For especially rare varieties, even notes in lower grades can bring impressive prices due to their scarcity. But in most cases, collectors place a high premium on condition and are willing to pay up for top-quality examples.

Most Valuable $500 Bill Types

With all these potential value factors in mind, let‘s take a look at some of the most collectible $500 bill varieties. This is by no means an exhaustive list, but it covers several of the key series to know.

1869 $500 Legal Tender Note

Issued during the Reconstruction era, 1869 $500 Legal Tender Notes are exceedingly rare. Nicknamed "Rainbow notes" for their colorful tinted paper, only a few examples have ever come to auction.

1869 0 Rainbow Note

In 2019, a Rainbow $500 bill in good condition sold for a record-breaking price of $1.44 million! An earlier specimen fetched $621,000 back in 2014. These legendary notes are the holy grail for many high-end currency collectors.

1882 $500 Gold Certificate

1882 $500 Gold Certificates are among the "most common" of the early $500 bill series. Of course, that‘s a relative term – less than 100 examples are estimated to still exist today.

1882 $500 Gold Certificate

Prices for these notes start around $50,000-75,000 for circulated specimens. One extraordinarily well-preserved example graded About New 50 by PMG sold for a remarkable $2.16 million in 2015.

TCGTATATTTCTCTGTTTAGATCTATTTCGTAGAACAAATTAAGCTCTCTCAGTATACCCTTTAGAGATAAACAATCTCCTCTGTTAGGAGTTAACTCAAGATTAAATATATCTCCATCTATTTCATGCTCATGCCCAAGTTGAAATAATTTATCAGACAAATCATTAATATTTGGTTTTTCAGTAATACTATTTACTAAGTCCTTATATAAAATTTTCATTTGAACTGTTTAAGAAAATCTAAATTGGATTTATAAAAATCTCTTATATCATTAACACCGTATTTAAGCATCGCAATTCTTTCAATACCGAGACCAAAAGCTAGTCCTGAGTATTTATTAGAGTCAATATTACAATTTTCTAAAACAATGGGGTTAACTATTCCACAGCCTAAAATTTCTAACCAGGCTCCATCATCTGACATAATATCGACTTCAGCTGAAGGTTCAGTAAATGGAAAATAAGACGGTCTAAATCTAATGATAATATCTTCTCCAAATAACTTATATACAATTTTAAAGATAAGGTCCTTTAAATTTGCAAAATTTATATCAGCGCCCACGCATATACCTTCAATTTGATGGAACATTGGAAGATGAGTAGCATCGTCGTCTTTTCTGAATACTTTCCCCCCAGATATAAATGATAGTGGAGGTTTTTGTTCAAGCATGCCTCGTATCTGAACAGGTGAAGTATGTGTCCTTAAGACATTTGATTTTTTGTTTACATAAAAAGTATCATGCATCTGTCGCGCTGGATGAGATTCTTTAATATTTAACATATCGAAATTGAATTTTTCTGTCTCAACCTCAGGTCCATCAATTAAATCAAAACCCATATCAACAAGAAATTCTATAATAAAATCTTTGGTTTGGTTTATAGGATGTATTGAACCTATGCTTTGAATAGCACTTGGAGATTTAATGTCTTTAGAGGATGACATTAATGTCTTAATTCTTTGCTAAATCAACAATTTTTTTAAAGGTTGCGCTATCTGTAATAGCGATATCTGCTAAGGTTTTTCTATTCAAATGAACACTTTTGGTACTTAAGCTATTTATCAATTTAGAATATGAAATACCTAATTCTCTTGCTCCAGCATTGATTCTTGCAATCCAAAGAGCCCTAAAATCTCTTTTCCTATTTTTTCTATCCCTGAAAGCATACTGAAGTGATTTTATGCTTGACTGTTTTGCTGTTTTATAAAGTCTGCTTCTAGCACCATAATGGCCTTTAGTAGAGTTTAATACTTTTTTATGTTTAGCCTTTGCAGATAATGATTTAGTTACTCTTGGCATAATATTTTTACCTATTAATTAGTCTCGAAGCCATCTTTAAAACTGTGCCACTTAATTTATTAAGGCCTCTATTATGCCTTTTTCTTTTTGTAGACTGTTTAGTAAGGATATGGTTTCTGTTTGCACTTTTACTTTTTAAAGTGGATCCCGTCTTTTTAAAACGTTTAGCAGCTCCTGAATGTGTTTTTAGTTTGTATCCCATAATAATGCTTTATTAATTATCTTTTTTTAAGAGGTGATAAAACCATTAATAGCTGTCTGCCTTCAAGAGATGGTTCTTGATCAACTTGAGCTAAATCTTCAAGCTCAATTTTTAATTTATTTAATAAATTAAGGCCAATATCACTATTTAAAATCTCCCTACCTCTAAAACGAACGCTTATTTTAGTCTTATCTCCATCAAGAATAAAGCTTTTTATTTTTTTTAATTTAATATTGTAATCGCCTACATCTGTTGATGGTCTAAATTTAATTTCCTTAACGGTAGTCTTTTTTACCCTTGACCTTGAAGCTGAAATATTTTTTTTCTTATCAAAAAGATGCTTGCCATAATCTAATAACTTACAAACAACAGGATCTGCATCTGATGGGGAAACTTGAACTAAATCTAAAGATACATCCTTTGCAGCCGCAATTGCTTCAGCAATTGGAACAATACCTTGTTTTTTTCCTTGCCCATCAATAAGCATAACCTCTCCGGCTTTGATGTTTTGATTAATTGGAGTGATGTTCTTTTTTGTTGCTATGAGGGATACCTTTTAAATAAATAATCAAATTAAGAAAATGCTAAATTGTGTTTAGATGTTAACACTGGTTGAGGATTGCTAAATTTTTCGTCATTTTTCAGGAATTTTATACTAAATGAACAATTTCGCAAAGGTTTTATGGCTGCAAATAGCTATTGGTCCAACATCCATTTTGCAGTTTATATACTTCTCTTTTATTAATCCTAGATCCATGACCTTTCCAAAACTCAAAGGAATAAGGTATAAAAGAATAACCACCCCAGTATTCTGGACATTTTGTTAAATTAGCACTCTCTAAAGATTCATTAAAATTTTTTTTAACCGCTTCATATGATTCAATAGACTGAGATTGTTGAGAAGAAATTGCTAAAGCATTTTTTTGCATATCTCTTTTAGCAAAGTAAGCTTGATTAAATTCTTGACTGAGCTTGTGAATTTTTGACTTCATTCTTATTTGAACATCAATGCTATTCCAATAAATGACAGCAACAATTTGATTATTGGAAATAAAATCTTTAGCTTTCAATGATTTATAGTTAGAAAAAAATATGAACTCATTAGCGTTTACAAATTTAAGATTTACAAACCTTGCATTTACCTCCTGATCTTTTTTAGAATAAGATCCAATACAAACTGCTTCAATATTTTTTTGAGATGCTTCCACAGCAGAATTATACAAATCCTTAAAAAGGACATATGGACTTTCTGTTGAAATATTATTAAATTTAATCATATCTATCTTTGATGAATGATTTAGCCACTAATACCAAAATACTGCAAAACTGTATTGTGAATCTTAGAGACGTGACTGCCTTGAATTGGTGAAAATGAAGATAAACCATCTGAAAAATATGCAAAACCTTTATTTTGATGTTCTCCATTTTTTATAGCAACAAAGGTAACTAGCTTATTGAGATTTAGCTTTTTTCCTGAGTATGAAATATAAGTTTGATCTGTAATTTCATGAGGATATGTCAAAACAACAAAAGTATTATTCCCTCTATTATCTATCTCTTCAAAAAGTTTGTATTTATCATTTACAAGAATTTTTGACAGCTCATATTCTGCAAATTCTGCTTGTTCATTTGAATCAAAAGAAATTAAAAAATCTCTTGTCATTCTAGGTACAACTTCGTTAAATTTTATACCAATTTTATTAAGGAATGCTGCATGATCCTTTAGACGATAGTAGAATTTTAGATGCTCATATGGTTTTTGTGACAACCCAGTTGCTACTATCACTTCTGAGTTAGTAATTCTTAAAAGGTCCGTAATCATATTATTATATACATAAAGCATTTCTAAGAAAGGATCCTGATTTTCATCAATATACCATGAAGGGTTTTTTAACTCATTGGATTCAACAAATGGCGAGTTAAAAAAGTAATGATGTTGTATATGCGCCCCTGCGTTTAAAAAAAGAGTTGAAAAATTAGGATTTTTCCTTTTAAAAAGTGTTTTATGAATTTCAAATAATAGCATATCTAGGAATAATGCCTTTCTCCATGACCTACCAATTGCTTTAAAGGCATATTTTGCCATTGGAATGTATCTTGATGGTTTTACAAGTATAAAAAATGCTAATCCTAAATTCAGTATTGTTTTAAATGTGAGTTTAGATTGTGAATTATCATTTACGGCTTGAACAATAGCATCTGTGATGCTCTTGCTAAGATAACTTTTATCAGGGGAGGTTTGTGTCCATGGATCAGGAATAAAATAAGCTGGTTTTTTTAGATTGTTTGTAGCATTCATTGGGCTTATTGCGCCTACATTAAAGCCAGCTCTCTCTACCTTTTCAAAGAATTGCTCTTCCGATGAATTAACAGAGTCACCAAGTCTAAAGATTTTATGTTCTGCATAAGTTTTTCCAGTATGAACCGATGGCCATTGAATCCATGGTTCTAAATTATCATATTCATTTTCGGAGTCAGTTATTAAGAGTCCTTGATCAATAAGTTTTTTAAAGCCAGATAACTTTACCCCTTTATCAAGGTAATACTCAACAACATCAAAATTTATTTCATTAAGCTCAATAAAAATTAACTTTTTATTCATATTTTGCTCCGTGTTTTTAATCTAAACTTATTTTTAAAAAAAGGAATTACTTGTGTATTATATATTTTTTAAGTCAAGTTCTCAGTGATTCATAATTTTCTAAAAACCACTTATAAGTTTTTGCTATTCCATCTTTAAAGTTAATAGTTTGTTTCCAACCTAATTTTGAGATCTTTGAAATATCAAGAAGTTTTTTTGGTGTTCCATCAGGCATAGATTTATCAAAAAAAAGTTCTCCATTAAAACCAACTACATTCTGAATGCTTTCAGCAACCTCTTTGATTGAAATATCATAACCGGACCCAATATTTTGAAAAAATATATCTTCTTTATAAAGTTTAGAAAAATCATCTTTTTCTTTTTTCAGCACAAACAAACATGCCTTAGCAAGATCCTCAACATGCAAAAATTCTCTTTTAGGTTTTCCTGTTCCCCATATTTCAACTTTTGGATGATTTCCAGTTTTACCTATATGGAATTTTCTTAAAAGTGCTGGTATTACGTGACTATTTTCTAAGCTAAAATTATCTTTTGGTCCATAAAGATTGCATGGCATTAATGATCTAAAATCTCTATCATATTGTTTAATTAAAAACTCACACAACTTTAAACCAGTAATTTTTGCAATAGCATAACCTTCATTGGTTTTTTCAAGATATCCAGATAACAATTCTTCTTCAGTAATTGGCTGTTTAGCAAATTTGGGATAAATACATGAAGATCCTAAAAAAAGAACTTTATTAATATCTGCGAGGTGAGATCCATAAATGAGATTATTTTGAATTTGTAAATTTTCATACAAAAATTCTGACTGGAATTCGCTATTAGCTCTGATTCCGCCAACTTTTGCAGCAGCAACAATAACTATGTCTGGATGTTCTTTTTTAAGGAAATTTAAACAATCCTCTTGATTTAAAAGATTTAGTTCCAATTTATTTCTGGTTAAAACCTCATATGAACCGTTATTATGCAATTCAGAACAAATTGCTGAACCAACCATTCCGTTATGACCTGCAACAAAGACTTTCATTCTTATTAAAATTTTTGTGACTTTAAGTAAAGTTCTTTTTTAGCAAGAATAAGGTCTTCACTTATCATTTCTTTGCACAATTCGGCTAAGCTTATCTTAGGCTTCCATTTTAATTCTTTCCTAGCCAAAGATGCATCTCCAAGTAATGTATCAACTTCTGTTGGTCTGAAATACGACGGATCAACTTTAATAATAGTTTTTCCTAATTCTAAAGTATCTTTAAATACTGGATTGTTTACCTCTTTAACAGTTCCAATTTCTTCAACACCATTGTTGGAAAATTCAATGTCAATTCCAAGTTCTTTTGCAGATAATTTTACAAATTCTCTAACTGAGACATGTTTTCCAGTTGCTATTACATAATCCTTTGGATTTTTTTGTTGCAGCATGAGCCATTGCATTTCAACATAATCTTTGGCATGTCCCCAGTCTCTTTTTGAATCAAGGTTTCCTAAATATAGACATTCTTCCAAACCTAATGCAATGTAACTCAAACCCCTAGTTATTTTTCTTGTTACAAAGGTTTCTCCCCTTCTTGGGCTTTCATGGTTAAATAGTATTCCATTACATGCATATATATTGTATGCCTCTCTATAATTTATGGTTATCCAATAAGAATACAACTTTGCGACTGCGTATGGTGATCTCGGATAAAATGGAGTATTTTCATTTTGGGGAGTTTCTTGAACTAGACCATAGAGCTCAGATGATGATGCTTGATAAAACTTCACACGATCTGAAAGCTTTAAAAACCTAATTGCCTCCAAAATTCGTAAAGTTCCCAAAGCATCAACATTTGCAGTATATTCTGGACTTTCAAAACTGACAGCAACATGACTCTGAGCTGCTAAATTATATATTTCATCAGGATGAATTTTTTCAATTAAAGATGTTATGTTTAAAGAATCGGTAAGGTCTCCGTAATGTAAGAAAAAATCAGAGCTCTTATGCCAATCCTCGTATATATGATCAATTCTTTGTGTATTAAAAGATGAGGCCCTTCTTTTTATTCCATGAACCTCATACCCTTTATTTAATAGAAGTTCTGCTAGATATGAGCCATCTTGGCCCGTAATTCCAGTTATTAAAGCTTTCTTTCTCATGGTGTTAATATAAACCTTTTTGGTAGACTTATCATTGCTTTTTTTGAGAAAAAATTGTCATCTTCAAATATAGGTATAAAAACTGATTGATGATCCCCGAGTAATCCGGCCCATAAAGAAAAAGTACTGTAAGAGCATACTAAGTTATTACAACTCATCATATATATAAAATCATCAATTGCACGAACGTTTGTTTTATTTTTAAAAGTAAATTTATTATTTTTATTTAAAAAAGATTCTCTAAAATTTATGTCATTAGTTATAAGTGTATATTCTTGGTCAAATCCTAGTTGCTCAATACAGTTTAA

1928 $500 Gold Certificate

The 1928 series $500 Gold Certificate was the last gold-backed note of this denomination issued by the U.S. government. Over 400,000 were originally printed, but nearly all were recalled and destroyed after the 1930s.

1928 0 Gold Certificate

Today, even lower grade 1928 $500 Gold Certificates often bring $3,000-5,000. Uncirculated examples are significantly more valuable, ranging from around $15,000 all the way up to nearly $100,000 for pristine specimens.

1934 $500 Federal Reserve Note

Series 1934 $500 Federal Reserve Notes are the most recent and widely available type of $500 bill. Featuring a portrait of William McKinley, these were the last $500 notes printed for public circulation.

1934 0 Federal Reserve Note

Most lightly circulated 1934 $500 FRNs sell for around face value to a 20% premium. Notes in new condition typically bring $1,500-2,500, with the best examples approaching the $5,000 mark.

Certain star notes and other scarce varieties can be worth $5,000-10,000 or more in uncirculated condition. So it definitely pays to look for those special serial numbers!

$500 Bill Values Chart

To sum up, here‘s a quick reference chart showing the typical price ranges for some of the most widely collected $500 bill types in various grades.

Note that values can vary widely based on specific factors like seal type, signature variety, serial numbers, etc. Extremely rare varieties will also bring much higher premiums.

$500 Bill Type Circulated (Fine) Extremely Fine (XF) About Uncirculated (AU) Uncirculated (MS 60)